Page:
It’s disappointing that Mac Engel’s sports-column opinion that TCU should sell beer openly at football games was stated in such simplistic terms. (See “TCU needs to follow SMU’s lead on beer sales,” June 29)
His rationale seems to be:
• TCU previously gave up a pretense of being a church-related school.
• There is a lot of money to be made.
• Everybody else is doing it (every parent’s favorite rationale).
• People are already drinking in parking lots and sneaking alcohol into the stands, so why shouldn’t TCU profit?
But there are other, more serious issues at stake.
The federal government has recently called attention to the near-epidemic of sexual assault on college campuses and the role alcohol plays. In 2013, the National Institute on Alcohol and Alcoholism released statistics indicating that each year:
• Nearly 100,000 students are victims of alcohol-related sexual assault or date rape.
• Approximately 600,000 students are assaulted by another student who has been drinking.
• Nearly half of students are binge drinkers.
• More than 1,800 college students die from alcohol-related unintended injuries.
• About one-fourth of college students report negative academic consequences as a result of their drinking.
• More than 150,000 students develop alcohol-related health problems.
• Between 1.2 and 1.5 percent of students indicate that they attempted suicide as a result of drinking or drug use.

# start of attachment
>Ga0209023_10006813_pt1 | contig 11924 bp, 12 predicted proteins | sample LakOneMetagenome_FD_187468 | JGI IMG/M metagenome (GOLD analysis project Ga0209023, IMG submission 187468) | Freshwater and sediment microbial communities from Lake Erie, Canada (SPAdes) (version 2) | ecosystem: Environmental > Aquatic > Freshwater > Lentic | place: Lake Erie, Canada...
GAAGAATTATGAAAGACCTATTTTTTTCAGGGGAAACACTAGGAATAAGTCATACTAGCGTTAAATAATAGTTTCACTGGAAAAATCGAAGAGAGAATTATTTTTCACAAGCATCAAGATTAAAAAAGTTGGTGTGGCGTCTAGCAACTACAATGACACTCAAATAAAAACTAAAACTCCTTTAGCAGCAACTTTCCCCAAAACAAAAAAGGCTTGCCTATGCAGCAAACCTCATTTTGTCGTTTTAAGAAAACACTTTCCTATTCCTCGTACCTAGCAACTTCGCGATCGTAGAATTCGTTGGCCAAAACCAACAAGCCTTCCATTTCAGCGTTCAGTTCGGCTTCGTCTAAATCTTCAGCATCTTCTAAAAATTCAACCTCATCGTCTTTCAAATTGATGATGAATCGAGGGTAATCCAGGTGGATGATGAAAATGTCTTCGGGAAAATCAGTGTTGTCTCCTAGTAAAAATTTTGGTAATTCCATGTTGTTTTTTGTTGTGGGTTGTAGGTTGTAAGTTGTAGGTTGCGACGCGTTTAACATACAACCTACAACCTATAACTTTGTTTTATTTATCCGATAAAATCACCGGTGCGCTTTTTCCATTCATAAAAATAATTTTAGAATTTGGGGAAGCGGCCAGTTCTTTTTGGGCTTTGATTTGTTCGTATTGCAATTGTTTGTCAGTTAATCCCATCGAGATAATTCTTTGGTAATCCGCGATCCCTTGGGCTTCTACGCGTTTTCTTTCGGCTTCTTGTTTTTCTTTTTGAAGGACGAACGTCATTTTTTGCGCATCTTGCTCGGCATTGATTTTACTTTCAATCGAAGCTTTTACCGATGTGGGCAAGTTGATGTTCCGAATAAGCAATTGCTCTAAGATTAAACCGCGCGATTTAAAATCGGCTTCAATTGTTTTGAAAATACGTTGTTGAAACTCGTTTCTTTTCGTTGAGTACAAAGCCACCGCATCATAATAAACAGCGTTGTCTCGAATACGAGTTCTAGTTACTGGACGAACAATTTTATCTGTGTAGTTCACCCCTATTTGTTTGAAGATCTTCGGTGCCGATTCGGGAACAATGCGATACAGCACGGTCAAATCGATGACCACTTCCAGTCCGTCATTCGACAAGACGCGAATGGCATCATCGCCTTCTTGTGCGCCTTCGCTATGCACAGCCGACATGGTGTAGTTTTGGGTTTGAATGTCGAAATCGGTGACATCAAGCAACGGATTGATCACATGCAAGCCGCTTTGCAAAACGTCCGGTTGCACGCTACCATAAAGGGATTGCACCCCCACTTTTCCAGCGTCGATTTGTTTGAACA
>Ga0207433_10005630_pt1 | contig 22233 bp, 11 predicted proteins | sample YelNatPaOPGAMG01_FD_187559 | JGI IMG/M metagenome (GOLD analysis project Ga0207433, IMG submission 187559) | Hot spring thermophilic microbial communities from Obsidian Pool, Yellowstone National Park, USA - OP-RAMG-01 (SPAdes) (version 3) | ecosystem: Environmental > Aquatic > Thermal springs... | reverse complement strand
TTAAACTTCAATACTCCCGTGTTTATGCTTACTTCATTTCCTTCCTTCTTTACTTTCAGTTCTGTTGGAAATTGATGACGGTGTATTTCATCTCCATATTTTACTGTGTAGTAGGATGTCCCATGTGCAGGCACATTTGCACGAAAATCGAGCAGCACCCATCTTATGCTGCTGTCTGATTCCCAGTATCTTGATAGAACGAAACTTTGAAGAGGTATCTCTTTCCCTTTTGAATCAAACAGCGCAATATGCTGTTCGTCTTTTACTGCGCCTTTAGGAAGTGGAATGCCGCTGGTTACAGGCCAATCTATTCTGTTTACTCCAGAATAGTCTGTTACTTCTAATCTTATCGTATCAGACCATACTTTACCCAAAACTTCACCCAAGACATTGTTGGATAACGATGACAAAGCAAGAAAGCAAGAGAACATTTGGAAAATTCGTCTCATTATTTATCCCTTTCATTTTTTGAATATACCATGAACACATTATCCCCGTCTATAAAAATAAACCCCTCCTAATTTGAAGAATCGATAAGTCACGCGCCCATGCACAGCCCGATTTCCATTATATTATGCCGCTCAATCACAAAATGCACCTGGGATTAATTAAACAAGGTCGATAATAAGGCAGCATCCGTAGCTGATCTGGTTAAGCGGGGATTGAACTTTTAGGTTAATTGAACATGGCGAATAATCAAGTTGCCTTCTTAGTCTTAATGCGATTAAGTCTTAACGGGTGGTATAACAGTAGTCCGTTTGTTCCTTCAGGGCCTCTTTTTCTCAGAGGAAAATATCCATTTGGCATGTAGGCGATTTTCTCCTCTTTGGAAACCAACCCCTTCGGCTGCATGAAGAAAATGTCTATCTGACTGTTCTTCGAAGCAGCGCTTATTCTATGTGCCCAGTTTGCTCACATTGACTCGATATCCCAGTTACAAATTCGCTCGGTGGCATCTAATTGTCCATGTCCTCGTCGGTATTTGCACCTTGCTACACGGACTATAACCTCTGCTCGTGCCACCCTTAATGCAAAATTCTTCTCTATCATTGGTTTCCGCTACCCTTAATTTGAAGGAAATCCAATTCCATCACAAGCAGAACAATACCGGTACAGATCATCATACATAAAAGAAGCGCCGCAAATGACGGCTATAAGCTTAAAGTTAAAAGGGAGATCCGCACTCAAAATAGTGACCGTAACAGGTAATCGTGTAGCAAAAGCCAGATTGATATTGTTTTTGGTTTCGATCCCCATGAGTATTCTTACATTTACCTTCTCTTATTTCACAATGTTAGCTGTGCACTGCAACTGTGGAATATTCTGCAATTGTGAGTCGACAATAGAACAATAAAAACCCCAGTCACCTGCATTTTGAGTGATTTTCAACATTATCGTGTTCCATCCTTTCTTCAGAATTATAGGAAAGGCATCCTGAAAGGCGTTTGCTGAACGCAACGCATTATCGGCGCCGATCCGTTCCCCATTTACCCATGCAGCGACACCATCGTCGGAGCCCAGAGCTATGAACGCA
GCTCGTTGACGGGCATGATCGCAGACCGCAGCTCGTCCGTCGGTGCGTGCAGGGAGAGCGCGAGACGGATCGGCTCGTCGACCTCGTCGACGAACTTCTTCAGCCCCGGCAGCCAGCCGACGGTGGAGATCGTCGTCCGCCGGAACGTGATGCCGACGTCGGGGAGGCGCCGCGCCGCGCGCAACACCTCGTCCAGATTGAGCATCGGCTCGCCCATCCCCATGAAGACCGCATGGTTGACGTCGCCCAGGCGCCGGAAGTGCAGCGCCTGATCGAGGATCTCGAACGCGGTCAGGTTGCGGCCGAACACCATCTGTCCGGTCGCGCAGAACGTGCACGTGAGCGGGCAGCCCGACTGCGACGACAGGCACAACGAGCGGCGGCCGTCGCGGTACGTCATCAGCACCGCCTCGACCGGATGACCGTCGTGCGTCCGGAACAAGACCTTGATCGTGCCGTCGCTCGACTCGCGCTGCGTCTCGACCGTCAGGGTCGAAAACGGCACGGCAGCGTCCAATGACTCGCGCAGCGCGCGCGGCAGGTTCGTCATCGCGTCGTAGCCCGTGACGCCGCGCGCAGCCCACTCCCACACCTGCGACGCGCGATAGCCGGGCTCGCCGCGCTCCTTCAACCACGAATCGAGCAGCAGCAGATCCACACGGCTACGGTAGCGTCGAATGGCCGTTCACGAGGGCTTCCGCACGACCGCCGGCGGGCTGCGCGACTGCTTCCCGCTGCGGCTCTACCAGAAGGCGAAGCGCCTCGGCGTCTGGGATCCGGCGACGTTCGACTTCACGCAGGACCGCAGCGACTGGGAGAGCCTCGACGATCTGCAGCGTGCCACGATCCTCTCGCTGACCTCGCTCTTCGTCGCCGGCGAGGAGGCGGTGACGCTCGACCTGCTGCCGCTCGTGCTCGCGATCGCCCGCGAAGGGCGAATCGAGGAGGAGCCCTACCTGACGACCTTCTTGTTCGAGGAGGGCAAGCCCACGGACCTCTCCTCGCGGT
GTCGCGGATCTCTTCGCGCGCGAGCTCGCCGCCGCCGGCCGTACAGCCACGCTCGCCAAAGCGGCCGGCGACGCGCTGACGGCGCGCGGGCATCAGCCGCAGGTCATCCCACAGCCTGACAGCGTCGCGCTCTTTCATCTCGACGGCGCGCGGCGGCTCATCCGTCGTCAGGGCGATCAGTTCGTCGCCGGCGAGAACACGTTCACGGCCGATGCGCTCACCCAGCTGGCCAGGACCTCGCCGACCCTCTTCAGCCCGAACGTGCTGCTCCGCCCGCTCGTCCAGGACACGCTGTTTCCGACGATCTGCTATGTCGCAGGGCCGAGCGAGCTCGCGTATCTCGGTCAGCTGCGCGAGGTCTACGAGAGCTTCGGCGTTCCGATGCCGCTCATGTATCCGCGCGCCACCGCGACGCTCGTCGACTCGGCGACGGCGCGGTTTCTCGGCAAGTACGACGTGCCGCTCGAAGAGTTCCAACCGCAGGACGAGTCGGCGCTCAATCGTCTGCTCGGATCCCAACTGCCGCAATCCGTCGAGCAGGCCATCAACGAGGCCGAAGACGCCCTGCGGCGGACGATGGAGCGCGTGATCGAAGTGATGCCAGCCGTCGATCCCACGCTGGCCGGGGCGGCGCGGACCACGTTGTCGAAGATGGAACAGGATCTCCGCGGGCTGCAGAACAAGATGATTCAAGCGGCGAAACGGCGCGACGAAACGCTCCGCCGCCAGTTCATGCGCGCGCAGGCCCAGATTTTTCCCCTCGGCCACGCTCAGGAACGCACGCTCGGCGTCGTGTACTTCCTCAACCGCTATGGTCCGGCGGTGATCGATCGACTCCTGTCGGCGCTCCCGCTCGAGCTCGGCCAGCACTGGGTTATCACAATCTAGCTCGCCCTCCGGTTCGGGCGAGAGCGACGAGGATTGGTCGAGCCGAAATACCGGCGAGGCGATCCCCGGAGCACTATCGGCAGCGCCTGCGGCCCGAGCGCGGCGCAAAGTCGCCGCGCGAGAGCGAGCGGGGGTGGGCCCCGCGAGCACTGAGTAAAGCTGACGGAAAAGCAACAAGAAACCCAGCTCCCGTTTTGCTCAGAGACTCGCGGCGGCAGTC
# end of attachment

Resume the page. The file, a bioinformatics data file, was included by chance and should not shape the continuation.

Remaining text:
Let’s think about the messages colleges may unintentionally send to young people.
College athletics has become more about the experience than about the game. Is it impossible to have an enjoyable experience without alcohol?
Does it make sense for the college to be an open purveyor of beer when a significant percentage of students are not of legal drinking age?
Does it make sense that a school should, in effect, say, “You can’t drink yet, but when you’re old enough, then you can enjoy the full benefit of this spectator experience”?
Routinely, journalists describe the cynicism and lack of trust that people have in their institutions. Congress, the press, the president and even colleges are no longer reflexively approved by large majorities.
Institutions lose their credibility when they are seen as behaving by expedience rather than principle.
Not long ago, colleges assumed a public voice on matters of importance and conscience like apartheid, civil rights and social justice. More examples could be cited, but suffice it to say that colleges will fail to hold the nation’s respect if the rationale for actions are not rooted in the best principles of the academic tradition.
I will be the first to acknowledge that a significant value of college is growing emotionally as well as intellectually. That means a certain amount of experimentation will take place.
Bad decisions are part of the maturation process. So is learning from both good and bad decisions.
The successful college will recognize that it plays a significant role in highlighting the values that create a worthy and enduring experience. The successful college creates an environment that is not harmful — nor is it a nanny.
The successful college recognizes that every public action delivers a statement to students and to the community. And successful colleges do not facilitate poor decision-making by students.
So should TCU or any college serve beer openly at football games? I don’t know. But the decision is not without high stakes and should be more than the simple rationale of making a lot of money or “everybody is doing it.”